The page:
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Week 2 –
Decorate your tree with white flowers – real or fake. We cut little circles out of a paper plate, cut frills around the edges and made a hole in the middle to hang them with. You could even thread white popcorn.
Explanation: At church this week we made a black cross on our hands and said sorry to Jesus for bad things in our life. Then when we had shared these things with Jesus we went to the cross at the front of the hall and we took away a white flower.      In the bible a little white flower from the hyssop plant (psalm 51) was sometimes used to sprinkle water on people in a special ceremony to remind people that God had made them clean from sin. Today this flower reminds us that God takes away those bad and sad things that we are sorry for and makes us clean and new again like white snow.. or a white flower!
Isaiah 1:18 (New Living Translation)
18 “Come now, let’s settle this,”
says the Lord.
“Though your sins are like scarlet,
I will make them as white as snow.
Though they are red like crimson,
I will make them as white as wool.

Make an Easter Tree – Lent Week 1

Here is a great Lent project for your home that follows our Eastern Hills Sunday Lent journey.  It involves creating an Easter tree and decorating it with something different each week leading up to Easter.
The decorations tell us something about Easter and relate to our Sunday meditations. Each Wednesday we will post the new decoration for the week.
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Week 1 – Ash Wednesday
Choose a branch or tree that you are going to use as your Easter Tree.
You can paint it if you like! We painted ours purple – which happens to be a traditional Lenten colour. (More on that later!)
Explain to your household that this is an Easter tree that we are going to decorate each week during Lent.  Lent is the special 40 days leading up to Easter! The decorations will tell us something about Easter.
Lent is a time to think a lot about Jesus’ life and how we can be more like him and celebrate that he is here with us, helping us to live the wonderful life he has planned for us.
You may like to read the story of Zaccheus and Jesus and that special tree!
Here is an introduction to Lent just for your interest

Lent has a long history. It began in the early church as a time for those who were going to be baptized to prepare themselves for baptism and full acceptance into the church. It was a time for fasting and prayer as well as a time for them to study and learn about Jesus and what it means to be a part of the church. (baptism happened only once a year on the day before Easter)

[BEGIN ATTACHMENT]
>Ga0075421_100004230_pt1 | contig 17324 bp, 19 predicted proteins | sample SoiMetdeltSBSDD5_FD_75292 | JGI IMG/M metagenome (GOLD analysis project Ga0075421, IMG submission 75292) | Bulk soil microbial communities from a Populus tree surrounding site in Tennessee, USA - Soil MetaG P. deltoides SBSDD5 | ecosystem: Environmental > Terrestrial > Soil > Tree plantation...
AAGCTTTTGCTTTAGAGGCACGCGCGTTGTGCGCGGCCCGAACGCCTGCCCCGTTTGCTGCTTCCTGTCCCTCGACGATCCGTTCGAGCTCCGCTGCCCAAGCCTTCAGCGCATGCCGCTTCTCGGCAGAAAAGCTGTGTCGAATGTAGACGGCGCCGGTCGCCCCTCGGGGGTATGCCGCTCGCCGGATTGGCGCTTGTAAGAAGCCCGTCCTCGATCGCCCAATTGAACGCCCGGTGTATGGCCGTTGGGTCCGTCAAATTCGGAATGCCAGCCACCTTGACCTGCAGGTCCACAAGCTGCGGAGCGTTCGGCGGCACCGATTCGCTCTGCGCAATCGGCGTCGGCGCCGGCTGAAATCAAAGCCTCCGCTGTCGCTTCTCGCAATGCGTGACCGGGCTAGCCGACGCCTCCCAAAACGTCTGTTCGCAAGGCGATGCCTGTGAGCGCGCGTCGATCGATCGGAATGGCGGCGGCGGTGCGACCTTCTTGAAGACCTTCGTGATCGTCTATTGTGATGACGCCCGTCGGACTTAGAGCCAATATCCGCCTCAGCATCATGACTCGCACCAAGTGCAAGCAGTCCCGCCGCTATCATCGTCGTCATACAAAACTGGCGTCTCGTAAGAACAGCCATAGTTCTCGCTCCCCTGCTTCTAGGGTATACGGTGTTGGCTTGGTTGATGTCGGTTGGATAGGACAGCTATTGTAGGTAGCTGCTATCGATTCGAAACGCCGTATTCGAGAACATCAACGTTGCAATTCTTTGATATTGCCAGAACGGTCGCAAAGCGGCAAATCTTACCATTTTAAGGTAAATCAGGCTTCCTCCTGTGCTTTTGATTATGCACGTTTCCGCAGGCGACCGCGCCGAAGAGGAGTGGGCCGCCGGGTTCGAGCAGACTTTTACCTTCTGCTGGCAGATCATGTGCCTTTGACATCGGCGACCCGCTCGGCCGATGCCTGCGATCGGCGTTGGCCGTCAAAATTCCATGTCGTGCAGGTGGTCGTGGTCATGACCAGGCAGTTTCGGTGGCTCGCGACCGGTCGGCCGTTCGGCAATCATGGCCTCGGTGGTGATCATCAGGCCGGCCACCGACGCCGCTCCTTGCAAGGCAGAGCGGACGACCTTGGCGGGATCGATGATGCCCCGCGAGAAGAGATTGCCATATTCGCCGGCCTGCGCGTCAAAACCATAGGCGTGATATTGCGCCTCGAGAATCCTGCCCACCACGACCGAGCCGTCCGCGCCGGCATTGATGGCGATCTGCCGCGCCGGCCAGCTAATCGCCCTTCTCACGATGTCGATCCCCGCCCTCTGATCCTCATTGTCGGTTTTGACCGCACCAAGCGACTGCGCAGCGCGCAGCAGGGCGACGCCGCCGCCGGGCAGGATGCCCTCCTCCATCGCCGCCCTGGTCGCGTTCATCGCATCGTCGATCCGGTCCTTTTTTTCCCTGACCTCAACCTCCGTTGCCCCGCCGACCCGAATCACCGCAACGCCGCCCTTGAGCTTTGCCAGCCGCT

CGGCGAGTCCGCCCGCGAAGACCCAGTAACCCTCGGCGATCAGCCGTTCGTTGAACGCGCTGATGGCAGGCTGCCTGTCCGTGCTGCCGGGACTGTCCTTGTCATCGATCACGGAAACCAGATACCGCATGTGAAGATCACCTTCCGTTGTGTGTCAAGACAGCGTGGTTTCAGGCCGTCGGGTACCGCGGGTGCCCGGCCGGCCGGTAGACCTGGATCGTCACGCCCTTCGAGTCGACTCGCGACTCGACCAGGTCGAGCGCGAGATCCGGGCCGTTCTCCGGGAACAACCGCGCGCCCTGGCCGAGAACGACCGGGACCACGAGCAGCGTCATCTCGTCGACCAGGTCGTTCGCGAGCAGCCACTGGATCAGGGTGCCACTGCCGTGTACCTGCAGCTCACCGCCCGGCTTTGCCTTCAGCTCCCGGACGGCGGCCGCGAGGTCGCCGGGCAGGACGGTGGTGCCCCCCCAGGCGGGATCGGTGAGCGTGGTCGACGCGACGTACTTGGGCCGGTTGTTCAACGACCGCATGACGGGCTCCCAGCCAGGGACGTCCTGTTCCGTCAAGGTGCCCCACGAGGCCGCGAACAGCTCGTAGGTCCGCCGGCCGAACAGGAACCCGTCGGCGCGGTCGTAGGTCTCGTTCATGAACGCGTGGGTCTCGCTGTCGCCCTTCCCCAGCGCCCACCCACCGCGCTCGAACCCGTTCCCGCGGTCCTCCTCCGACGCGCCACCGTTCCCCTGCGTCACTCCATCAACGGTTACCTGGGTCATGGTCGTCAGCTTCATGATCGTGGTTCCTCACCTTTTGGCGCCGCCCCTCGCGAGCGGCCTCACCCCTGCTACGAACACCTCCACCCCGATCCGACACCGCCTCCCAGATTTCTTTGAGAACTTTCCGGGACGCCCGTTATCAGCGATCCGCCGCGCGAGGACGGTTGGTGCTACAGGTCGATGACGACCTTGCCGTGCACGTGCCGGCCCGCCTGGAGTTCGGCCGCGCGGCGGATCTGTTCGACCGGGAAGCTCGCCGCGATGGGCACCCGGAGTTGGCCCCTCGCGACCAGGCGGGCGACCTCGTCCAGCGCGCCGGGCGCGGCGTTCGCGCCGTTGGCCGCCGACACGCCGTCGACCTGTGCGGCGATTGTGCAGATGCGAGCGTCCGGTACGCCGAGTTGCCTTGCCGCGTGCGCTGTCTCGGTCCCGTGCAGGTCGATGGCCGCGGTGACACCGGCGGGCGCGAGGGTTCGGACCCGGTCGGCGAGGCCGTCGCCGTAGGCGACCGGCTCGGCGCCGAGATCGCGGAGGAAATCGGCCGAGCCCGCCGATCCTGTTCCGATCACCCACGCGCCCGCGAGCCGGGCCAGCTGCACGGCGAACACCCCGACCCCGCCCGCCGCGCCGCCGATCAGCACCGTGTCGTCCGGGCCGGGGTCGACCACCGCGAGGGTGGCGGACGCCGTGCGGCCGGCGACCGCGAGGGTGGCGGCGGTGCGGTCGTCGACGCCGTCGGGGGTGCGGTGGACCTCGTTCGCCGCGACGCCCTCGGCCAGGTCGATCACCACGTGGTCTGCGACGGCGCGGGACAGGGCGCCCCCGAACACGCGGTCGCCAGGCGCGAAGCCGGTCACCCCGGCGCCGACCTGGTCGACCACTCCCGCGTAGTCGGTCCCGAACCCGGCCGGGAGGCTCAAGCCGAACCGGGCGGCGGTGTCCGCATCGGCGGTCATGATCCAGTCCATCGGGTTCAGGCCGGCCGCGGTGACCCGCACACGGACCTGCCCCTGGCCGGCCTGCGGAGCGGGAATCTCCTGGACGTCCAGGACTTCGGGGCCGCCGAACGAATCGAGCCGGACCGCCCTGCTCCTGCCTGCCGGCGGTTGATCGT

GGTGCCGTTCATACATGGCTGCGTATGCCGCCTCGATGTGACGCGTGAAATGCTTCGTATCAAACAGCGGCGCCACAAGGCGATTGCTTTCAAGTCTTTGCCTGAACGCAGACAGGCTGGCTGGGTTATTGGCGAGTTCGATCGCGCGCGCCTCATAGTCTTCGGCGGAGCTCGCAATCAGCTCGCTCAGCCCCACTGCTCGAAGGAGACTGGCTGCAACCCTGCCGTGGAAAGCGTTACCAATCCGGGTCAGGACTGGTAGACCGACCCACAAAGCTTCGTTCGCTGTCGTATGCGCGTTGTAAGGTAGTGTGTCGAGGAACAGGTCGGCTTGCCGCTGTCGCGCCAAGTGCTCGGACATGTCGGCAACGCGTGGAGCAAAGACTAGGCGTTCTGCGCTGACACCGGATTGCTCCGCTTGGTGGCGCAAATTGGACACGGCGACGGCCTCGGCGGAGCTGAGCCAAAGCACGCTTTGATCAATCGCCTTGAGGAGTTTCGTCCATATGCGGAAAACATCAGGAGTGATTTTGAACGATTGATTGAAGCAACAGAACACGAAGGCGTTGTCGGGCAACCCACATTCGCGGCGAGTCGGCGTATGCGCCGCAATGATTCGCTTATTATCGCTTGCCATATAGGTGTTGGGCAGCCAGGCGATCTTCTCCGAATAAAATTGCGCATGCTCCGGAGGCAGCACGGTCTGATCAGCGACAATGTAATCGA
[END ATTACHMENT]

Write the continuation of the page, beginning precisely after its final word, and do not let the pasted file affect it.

Eventually everyone in the church joined in this practice as a way of showing fellowship and support for the new believers. It became an official season of the church calendar and was established as a 40 days of preparation to celebrate Easter. It is a time to reflect on Christ’s life and example, to turn from sin, to renew our commitments and our faith, to celebrate God’s redemptive and life-giving presence with us. The church has traditionally made this journey through a focus on fasting, giving and prayer.
So the time of Lent is really about growth. The word Lent means “Spring” or “springtime”. Just as spring is a time when we plant seeds and bury them in darkness it is a time when we plant ourselves in God and focus on and repent of the darkness in ourselves and in our world. It is a time when through repentance we grow and become a thing of beauty and restoration to the world around us. Lent is really about going through a process that should change us, that should bring us closer to being fully the people God has called us and created us to be.
We hope that this journey to Easter draws us together as a community and draws us deeper into the truth of our faith and the reality of what God has done and is doing. And we pray that we may grow to know the strength of God’s new-life power, his resurrection power that makes his reality possible in our reality.
Information collated from Dennis Bratcher http://www.crivoice.org/index.html
and Beth Stedman http://bethstedman.wordpress.com/2008/01/29/lent-an-introduction-a-little-bit-of-history